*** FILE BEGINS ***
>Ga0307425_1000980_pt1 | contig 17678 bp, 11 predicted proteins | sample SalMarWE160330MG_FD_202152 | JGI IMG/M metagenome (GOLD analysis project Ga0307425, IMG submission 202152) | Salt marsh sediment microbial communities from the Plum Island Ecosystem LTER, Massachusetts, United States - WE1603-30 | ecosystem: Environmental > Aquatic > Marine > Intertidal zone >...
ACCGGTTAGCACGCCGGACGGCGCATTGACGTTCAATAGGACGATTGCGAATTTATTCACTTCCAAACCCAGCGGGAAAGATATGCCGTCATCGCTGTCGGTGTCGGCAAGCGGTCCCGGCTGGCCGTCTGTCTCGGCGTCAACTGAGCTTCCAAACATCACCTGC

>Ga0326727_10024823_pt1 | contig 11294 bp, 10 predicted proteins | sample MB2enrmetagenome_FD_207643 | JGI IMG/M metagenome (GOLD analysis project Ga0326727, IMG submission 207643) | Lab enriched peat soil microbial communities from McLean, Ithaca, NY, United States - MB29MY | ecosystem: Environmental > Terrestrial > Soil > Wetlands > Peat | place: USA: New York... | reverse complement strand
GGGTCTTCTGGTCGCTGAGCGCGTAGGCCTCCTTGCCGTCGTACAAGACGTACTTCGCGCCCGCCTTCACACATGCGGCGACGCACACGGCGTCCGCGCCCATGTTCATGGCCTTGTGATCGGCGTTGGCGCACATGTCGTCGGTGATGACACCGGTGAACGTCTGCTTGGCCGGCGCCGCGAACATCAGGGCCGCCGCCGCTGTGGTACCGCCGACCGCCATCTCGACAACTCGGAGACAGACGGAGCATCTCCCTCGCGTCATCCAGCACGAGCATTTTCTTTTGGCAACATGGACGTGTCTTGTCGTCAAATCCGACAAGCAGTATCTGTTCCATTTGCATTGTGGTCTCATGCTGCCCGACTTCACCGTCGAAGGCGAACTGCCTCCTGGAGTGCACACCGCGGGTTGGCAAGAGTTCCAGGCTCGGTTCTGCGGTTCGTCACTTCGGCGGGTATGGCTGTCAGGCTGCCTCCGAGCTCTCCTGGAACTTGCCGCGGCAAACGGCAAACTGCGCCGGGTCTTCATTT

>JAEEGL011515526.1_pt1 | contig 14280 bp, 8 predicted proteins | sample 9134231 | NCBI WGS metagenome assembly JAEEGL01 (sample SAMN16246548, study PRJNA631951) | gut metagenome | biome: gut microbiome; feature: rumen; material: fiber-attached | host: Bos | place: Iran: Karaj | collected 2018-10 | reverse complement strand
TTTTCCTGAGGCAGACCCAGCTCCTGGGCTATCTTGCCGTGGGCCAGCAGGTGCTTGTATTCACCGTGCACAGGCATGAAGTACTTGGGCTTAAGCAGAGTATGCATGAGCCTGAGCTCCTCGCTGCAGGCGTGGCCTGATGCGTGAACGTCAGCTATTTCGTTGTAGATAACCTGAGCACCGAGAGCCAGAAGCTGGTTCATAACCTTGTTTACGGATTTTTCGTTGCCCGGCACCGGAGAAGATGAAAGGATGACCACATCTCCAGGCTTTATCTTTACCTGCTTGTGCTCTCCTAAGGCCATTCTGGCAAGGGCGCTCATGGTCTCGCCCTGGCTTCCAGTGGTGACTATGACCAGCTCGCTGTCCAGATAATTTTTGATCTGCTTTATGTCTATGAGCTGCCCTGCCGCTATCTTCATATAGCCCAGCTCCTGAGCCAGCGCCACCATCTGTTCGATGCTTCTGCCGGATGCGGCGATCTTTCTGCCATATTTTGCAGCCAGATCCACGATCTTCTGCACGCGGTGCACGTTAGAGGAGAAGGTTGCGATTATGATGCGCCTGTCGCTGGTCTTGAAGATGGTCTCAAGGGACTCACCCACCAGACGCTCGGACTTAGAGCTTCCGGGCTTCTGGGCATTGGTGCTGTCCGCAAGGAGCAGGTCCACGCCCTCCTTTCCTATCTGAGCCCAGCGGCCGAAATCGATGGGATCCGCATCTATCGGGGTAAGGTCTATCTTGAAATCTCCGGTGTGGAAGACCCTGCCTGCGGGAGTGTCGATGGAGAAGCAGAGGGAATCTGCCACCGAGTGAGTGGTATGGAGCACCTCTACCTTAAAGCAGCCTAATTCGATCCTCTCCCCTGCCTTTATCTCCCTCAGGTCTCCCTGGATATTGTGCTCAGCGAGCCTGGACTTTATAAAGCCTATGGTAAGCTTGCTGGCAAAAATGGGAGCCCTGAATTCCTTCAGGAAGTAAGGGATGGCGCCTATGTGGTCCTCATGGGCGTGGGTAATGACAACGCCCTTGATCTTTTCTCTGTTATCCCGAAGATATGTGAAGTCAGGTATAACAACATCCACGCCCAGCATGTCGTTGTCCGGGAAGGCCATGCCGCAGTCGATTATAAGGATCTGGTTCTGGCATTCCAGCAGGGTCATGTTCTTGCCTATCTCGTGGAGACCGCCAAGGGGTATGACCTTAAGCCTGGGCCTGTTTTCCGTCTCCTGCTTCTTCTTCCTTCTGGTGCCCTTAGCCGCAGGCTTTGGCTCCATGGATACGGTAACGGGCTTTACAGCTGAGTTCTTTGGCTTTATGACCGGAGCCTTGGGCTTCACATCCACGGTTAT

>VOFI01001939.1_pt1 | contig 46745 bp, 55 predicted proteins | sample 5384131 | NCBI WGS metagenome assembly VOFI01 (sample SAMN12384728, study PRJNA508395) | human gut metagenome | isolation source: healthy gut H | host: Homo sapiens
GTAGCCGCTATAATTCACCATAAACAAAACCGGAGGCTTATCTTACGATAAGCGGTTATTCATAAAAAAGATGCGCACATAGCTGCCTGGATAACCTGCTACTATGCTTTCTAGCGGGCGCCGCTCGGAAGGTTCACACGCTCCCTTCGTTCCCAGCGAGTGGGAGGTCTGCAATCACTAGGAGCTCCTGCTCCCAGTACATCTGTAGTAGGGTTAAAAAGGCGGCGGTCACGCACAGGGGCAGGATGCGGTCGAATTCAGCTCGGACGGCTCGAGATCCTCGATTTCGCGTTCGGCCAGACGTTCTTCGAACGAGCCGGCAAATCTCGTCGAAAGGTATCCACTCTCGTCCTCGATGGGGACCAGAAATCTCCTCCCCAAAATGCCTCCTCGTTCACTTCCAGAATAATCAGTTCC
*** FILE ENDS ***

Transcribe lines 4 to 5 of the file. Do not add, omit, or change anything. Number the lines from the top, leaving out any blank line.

GGGTCTTCTGGTCGCTGAGCGCGTAGGCCTCCTTGCCGTCGTACAAGACGTACTTCGCGCCCGCCTTCACACATGCGGCGACGCACACGGCGTCCGCGCCCATGTTCATGGCCTTGTGATCGGCGTTGGCGCACATGTCGTCGGTGATGACACCGGTGAACGTCTGCTTGGCCGGCGCCGCGAACATCAGGGCCGCCGCCGCTGTGGTACCGCCGACCGCCATCTCGACAACTCGGAGACAGACGGAGCATCTCCCTCGCGTCATCCAGCACGAGCATTTTCTTTTGGCAACATGGACGTGTCTTGTCGTCAAATCCGACAAGCAGTATCTGTTCCATTTGCATTGTGGTCTCATGCTGCCCGACTTCACCGTCGAAGGCGAACTGCCTCCTGGAGTGCACACCGCGGGTTGGCAAGAGTTCCAGGCTCGGTTCTGCGGTTCGTCACTTCGGCGGGTATGGCTGTCAGGCTGCCTCCGAGCTCTCCTGGAACTTGCCGCGGCAAACGGCAAACTGCGCCGGGTCTTCATTT

>JAEEGL011515526.1_pt1 | contig 14280 bp, 8 predicted proteins | sample 9134231 | NCBI WGS metagenome assembly JAEEGL01 (sample SAMN16246548, study PRJNA631951) | gut metagenome | biome: gut microbiome; feature: rumen; material: fiber-attached | host: Bos | place: Iran: Karaj | collected 2018-10 | reverse complement strand